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Development and Validation of an Algorithm to Classify as Equivalent the Procedures in ICD-10-PCS That Differ Only by Laterality

Epstein, Richard H. MD*; Dexter, Franklin MD, PhD, FASA; O’Neill, Liam PhD

doi: 10.1213/ANE.0000000000003340
Technology, Computing, and Simulation: Original Clinical Research Report

BACKGROUND: The switch from International Classification of Diseases, Ninth Revision, Clinical Modification to International Classification of Diseases, Tenth Revision, Procedure Coding System (ICD-10-PCS) for coding of inpatient procedures in the United States increased the number of procedural codes more than 19-fold, in large part due to the addition of laterality. We examined ICD-10-PCS codes for pairs of mirror-image procedures that are surgically equivalent.

METHODS: We developed an algorithm in structured query language (SQL) to identify ICD-10-PCS codes differing only by laterality. We quantified the impact of laterality on the number of commonly performed major therapeutic procedures (ie, surgical diversity) using 2 quarters of discharge abstracts from Texas.

RESULTS: Of the 75,789 ICD-10-PCS codes from federal fiscal year 2017, 16,839 (22.3%) pairs differed only by laterality (with each pair contributing 2 codes). With the combining of equivalent codes, diversity in the state of Texas decreased from 78.2 to 74.1 operative procedures (95% confidence interval, 5.1 to −3.1; P < .001).

CONCLUSIONS: Our algorithm identifies ICD-10-PCS codes that differ only by laterality. However, laterality had a small effect on surgical diversity among major therapeutic procedures. Our SQL code and the lookup table will be useful for all US inpatient analyses of ICD-10-PCS surgical data, because combining procedures differing only by laterality will often be desired.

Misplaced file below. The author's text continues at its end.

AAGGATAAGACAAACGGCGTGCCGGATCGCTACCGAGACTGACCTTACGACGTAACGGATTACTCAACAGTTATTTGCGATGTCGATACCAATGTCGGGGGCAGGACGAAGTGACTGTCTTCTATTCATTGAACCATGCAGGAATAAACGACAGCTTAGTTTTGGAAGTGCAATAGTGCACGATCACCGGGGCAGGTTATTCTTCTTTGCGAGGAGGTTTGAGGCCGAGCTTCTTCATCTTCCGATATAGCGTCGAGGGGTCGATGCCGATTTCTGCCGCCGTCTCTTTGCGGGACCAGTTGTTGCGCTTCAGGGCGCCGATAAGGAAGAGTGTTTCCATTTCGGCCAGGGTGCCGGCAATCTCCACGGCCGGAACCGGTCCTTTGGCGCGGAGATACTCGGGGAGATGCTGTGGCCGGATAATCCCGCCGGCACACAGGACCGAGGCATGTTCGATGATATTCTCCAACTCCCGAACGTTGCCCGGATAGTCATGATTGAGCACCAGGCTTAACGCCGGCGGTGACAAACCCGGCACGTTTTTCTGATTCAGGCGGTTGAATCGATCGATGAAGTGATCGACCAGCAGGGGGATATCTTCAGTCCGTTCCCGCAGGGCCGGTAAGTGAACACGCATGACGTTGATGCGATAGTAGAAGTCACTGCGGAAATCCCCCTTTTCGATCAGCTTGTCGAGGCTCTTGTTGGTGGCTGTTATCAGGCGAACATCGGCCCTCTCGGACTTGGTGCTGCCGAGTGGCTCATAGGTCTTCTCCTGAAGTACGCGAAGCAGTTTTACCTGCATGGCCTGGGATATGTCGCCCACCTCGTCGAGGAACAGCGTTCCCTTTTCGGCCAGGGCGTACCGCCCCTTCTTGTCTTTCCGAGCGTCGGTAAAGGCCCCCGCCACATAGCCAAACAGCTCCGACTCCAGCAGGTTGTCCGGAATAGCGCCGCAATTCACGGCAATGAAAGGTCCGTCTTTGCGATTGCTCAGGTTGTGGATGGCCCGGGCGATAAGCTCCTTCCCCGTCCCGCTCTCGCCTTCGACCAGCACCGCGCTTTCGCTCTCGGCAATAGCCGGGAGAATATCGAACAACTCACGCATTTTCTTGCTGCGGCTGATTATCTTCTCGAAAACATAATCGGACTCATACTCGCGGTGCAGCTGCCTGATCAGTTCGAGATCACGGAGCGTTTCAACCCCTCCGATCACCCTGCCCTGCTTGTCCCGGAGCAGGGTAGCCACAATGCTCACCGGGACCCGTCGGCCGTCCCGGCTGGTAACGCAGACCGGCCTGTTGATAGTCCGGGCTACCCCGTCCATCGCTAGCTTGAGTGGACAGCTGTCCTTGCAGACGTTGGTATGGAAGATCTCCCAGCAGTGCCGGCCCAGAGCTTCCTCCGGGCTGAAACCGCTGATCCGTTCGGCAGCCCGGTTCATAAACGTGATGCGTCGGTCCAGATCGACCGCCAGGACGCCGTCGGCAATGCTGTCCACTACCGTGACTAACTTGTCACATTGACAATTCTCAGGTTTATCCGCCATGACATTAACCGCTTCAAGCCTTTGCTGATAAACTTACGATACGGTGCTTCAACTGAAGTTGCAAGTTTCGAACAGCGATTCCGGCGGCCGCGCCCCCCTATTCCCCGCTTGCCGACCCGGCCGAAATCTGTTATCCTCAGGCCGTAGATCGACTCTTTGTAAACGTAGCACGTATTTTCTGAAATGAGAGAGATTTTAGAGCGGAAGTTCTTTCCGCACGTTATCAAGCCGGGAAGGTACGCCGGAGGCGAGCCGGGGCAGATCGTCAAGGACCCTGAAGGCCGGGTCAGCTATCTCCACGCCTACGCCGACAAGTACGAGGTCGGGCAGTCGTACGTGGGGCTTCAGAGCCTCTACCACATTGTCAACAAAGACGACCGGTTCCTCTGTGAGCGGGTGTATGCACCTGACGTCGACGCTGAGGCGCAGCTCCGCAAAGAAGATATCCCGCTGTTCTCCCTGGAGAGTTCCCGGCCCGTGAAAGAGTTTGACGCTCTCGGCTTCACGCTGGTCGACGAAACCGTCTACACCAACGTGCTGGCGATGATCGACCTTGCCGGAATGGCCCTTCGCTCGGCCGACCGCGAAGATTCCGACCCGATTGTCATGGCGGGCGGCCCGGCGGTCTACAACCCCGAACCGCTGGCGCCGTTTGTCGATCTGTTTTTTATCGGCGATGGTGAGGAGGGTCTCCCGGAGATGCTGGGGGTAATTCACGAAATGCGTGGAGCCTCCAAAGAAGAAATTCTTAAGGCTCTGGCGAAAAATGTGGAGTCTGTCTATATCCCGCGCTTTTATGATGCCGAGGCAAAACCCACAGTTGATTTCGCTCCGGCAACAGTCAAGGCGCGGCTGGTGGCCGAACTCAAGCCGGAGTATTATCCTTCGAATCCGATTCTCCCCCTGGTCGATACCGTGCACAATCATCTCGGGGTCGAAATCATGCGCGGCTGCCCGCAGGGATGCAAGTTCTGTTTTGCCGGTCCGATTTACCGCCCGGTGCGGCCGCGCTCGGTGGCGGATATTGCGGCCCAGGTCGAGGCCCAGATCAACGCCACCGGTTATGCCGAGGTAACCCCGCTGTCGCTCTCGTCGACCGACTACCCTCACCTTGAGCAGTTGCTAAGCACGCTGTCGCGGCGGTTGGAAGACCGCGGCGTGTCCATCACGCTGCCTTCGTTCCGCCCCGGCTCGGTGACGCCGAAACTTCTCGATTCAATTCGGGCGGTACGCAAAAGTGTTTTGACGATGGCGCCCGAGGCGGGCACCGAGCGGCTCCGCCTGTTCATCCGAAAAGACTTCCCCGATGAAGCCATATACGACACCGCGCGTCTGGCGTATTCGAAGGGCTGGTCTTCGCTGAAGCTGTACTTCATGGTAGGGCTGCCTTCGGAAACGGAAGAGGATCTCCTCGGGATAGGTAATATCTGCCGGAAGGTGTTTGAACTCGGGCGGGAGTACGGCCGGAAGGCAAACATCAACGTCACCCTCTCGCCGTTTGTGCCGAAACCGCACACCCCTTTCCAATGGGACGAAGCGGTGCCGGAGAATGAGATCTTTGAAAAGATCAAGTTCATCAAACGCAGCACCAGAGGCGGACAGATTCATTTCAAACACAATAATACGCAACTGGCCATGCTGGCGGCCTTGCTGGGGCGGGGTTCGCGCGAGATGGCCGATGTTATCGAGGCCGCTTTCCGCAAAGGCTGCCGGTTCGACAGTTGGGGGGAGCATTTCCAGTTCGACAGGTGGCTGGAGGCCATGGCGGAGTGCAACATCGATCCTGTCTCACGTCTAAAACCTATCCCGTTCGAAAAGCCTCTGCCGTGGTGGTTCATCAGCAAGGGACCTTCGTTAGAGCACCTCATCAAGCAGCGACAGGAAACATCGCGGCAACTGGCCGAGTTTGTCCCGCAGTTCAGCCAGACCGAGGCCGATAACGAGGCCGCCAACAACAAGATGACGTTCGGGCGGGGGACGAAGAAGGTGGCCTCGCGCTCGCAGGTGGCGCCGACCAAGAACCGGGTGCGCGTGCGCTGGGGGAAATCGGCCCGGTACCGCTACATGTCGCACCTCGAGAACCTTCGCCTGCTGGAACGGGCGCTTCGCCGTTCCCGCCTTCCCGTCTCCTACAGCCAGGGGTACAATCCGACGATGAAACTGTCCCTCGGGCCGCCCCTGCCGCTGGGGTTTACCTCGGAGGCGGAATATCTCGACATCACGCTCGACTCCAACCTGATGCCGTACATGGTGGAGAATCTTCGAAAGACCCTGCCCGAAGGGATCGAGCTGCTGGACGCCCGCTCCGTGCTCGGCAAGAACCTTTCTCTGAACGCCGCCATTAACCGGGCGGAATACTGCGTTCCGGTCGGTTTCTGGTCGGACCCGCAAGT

From the *Department of Anesthesiology, Pain Management and Perioperative Medicine, University of Miami, Miami, Florida

Division of Management Consulting, Department of Anesthesia, University of Iowa, Iowa City, Iowa

Department of Health Behavior and Health Systems, School of Public Health University of North Texas-Health Science Center, Fort Worth, Texas.

Published ahead of print 16 February 2018.

Accepted for publication February 16, 2018.

Funding: Departmental.

The authors declare no conflicts of interest.

Reprints will not be available from the authors.

Address correspondence to Richard H. Epstein, MD, Department of Anesthesiology, Pain Management and Perioperative Medicine, 1400 NW 12th Ave, Suite 3075, Miami, FL 33136. Address e-mail to

Copyright © 2018 International Anesthesia Research Society
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